Black walnut has a premium quality and sense of luxury. Because of this, walnut is usually reserved for premium cabinetry, furniture and homeware, and of course kitchen and diningware.

                            Walnut wood items are therefore often considered more premium, extravegant or impressive and so may have extra sentimental or special value to the owner.

                            Walnut wood is ideal for:

                            • Serving platters & trays
                            • Charcuterie or cheese boards
                            • Rolling pins
                            • Desk accessories and storage
                            • High end furniture & cabinetry
                            • Chairs & shelving
                            • Converstation pieces & decor

                            When choosing walnut wood for your kitchenware, bear in mind that walnut will require a little more upkeep than acacia to keep the wood looking good as new in tip-top condition.

                            • This is especially the case if the item is going to be exposed to frequent washing and exposure to sharp objects.
                            • Ideal use-cases for black walnut in your kitchen and dining collection is for items that will leave a strong impression or become a conversation piece. Things like serving platters, charcuterie boards and even decor.
                            Black walnut cutting and serving boards
                            Acacia Vs Walnut Summarised:


                              • Acacia kitchenware is well-suited for everyday use as a versatile and durable option for daily cooking and dining. It also looks great with beautiful colours and grain patterns.
                              • Acacia's resilience to water, scratches, and warping makes it an ideal choice for functional and practical kitchenware that also looks great. 
                              • In addition to wood kitchenware, acacia is often used in outdoor settings as it's incredibly water-resistant, topping the ranks among all wood types for water-resistance.

                              Black Walnut:

                              • Black walnut kitchenware is perfect for special occasions or high end experiences and table settings, adding a touch of elegance to the experience.
                              • While walnut may be slightly more susceptible to wear than acacia, its premium qualities make it a preferred choice for elevated occaisons or showcasing dishes in food photography for example. 
                              whats the difference between acacia and walnut wood?
                              Still can't decide?
                              What's more important to you:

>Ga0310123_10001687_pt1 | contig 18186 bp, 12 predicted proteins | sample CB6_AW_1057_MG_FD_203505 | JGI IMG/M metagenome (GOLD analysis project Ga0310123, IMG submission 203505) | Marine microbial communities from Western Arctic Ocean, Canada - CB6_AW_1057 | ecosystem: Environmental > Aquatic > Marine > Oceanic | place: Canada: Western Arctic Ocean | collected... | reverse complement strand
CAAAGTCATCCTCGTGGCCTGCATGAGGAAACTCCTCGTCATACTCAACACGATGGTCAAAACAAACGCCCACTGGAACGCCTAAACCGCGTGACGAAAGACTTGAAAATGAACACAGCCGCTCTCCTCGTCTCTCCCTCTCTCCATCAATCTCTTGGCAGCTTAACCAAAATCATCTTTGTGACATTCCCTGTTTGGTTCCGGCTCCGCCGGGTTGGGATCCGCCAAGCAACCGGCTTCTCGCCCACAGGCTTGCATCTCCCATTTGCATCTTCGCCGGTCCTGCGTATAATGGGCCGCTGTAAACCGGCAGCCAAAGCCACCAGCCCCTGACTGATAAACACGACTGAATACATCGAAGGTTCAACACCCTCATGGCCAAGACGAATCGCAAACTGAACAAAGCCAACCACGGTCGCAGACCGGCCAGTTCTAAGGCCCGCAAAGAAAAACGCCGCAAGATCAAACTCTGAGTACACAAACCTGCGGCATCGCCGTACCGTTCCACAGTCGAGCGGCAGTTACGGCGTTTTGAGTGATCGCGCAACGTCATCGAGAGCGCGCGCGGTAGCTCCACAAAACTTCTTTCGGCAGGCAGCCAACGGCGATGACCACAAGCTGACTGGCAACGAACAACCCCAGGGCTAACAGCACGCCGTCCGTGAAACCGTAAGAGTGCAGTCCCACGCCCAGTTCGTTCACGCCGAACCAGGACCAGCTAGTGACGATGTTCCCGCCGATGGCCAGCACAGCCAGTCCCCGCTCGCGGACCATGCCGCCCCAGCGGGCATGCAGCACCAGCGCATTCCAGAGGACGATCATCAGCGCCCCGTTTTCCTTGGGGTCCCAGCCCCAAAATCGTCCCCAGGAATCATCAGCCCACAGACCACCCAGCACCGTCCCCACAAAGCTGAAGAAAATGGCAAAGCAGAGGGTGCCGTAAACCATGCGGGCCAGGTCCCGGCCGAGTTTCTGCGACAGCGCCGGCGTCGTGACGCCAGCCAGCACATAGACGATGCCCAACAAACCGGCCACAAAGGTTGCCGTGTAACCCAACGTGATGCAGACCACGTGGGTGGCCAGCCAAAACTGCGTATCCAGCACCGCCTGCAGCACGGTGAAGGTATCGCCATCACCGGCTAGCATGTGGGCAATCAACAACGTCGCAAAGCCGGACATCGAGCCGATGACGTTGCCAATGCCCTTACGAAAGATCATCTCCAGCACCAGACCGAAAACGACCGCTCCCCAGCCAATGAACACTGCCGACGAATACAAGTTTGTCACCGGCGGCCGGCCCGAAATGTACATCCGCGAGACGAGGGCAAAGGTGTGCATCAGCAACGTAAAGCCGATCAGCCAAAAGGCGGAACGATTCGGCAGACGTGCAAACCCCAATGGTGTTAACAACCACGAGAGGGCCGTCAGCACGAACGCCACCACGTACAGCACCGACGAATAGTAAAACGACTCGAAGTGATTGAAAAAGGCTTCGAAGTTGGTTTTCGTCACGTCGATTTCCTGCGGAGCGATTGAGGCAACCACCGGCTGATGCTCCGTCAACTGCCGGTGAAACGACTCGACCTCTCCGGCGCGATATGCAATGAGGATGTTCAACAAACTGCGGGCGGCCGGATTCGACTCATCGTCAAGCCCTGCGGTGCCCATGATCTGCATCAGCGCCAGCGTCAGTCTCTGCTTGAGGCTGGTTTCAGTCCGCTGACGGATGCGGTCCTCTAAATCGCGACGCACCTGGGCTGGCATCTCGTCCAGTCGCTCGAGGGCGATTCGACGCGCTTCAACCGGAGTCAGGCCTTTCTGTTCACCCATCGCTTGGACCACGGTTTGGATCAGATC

Which Wood is Best for Your Kitchenware?

                              If you're still trying to decide between black walnut wood or acacia for your kitchenware or home decor, consider your preferences for which qualities or characteristics you prioritose most. 

                              • Do you put ease of maintenance and durability above all else? Acacia is probably for you.

                              - Or -

                              • Do you want your wooden piece to mean more to you and be a conversation piece? If so, then black walnut is likely the way to go.

                              Regardless of which wood you choose, both acacia and walnut wood are excellent choices for anywhere in your home, and will last many lifetimes if given some basic care. At the end of the day, a large part of the decision will come down to personal taste - some people prefer the look of darker wood like black walnut, and others will prefer the lighter tones and striped patterns of acacia wood. 

                              • Balancing durability, appearance, and maintenance is key when choosing between acacia and black walnut.
                              • Thinking about your specific needs and priorities will guide you toward the wood type that aligns best with your daily needs, habits and personal taste.
                              wooden donut-shaped food bag clips

                              Final thoughts

                              If there is one key takeaway from pitting acacia wood and walnut wood against eachother, it's that walnut is for those who want the best of the best, and are willing to put in a little more investment both in upfront cost, and in the form of maintenance or care, while acacia is for those who want the best value for money, the most versatility and low maintenance.